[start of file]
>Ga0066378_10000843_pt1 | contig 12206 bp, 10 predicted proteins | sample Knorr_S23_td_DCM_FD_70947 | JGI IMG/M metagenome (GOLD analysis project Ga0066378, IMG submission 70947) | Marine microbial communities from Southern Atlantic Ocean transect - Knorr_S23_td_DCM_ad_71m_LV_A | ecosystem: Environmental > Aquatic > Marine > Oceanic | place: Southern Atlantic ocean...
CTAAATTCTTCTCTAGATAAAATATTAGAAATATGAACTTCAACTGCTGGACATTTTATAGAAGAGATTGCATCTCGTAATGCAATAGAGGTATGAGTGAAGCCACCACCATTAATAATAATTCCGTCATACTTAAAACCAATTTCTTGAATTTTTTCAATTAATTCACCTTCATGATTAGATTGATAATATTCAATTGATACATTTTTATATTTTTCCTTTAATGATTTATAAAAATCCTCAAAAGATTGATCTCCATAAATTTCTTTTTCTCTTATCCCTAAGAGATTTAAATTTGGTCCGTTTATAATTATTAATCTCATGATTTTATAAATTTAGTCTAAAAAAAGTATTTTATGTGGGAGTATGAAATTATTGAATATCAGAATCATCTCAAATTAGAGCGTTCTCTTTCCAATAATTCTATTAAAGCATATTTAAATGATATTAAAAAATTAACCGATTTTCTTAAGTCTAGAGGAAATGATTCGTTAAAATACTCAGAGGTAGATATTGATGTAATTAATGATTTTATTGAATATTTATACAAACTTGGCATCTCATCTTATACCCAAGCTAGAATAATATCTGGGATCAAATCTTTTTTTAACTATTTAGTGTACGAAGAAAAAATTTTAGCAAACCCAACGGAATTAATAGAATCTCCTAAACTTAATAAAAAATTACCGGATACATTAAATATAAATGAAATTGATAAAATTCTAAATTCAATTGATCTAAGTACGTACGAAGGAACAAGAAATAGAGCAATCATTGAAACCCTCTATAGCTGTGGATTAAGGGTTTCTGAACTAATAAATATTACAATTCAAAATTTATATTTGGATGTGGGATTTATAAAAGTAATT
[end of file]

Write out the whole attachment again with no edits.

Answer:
>Ga0066378_10000843_pt1 | contig 12206 bp, 10 predicted proteins | sample Knorr_S23_td_DCM_FD_70947 | JGI IMG/M metagenome (GOLD analysis project Ga0066378, IMG submission 70947) | Marine microbial communities from Southern Atlantic Ocean transect - Knorr_S23_td_DCM_ad_71m_LV_A | ecosystem: Environmental > Aquatic > Marine > Oceanic | place: Southern Atlantic ocean...
CTAAATTCTTCTCTAGATAAAATATTAGAAATATGAACTTCAACTGCTGGACATTTTATAGAAGAGATTGCATCTCGTAATGCAATAGAGGTATGAGTGAAGCCACCACCATTAATAATAATTCCGTCATACTTAAAACCAATTTCTTGAATTTTTTCAATTAATTCACCTTCATGATTAGATTGATAATATTCAATTGATACATTTTTATATTTTTCCTTTAATGATTTATAAAAATCCTCAAAAGATTGATCTCCATAAATTTCTTTTTCTCTTATCCCTAAGAGATTTAAATTTGGTCCGTTTATAATTATTAATCTCATGATTTTATAAATTTAGTCTAAAAAAAGTATTTTATGTGGGAGTATGAAATTATTGAATATCAGAATCATCTCAAATTAGAGCGTTCTCTTTCCAATAATTCTATTAAAGCATATTTAAATGATATTAAAAAATTAACCGATTTTCTTAAGTCTAGAGGAAATGATTCGTTAAAATACTCAGAGGTAGATATTGATGTAATTAATGATTTTATTGAATATTTATACAAACTTGGCATCTCATCTTATACCCAAGCTAGAATAATATCTGGGATCAAATCTTTTTTTAACTATTTAGTGTACGAAGAAAAAATTTTAGCAAACCCAACGGAATTAATAGAATCTCCTAAACTTAATAAAAAATTACCGGATACATTAAATATAAATGAAATTGATAAAATTCTAAATTCAATTGATCTAAGTACGTACGAAGGAACAAGAAATAGAGCAATCATTGAAACCCTCTATAGCTGTGGATTAAGGGTTTCTGAACTAATAAATATTACAATTCAAAATTTATATTTGGATGTGGGATTTATAAAAGTAATT